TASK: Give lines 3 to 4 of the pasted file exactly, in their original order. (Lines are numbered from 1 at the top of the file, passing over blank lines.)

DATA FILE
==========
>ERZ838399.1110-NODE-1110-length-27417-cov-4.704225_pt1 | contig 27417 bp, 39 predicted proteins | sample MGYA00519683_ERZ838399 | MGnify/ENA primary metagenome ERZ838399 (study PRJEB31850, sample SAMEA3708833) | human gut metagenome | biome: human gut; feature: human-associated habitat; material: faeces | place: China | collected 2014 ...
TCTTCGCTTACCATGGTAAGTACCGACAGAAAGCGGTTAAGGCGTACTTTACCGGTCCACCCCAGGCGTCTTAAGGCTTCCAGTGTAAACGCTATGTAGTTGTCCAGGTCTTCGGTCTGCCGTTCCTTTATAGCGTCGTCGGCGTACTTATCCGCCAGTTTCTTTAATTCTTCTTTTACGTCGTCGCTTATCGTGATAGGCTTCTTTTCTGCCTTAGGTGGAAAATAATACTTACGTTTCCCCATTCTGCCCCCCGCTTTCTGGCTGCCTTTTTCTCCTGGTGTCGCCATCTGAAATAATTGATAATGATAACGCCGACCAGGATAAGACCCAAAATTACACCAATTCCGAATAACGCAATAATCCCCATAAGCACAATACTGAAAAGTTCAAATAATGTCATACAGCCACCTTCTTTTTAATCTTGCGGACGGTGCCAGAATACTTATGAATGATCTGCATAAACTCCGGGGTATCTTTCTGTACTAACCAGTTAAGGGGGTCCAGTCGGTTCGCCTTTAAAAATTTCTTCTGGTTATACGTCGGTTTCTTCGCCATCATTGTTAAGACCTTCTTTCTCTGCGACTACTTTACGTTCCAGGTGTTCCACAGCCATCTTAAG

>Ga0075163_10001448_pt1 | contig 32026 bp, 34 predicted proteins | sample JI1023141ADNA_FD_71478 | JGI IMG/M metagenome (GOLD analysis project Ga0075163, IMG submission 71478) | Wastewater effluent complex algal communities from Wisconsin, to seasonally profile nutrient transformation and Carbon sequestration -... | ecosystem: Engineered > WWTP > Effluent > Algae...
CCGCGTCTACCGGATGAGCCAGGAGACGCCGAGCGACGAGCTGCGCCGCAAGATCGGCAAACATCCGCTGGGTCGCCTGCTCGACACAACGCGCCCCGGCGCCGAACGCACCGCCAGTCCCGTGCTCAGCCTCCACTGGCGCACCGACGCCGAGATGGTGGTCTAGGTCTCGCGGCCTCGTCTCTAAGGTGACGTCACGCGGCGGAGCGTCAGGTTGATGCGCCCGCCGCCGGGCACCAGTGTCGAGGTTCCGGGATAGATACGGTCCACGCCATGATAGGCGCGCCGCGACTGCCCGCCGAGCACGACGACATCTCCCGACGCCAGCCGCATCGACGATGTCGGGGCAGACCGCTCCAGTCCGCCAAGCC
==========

>Ga0075163_10001448_pt1 | contig 32026 bp, 34 predicted proteins | sample JI1023141ADNA_FD_71478 | JGI IMG/M metagenome (GOLD analysis project Ga0075163, IMG submission 71478) | Wastewater effluent complex algal communities from Wisconsin, to seasonally profile nutrient transformation and Carbon sequestration -... | ecosystem: Engineered > WWTP > Effluent > Algae...
CCGCGTCTACCGGATGAGCCAGGAGACGCCGAGCGACGAGCTGCGCCGCAAGATCGGCAAACATCCGCTGGGTCGCCTGCTCGACACAACGCGCCCCGGCGCCGAACGCACCGCCAGTCCCGTGCTCAGCCTCCACTGGCGCACCGACGCCGAGATGGTGGTCTAGGTCTCGCGGCCTCGTCTCTAAGGTGACGTCACGCGGCGGAGCGTCAGGTTGATGCGCCCGCCGCCGGGCACCAGTGTCGAGGTTCCGGGATAGATACGGTCCACGCCATGATAGGCGCGCCGCGACTGCCCGCCGAGCACGACGACATCTCCCGACGCCAGCCGCATCGACGATGTCGGGGCAGACCGCTCCAGTCCGCCAAGCC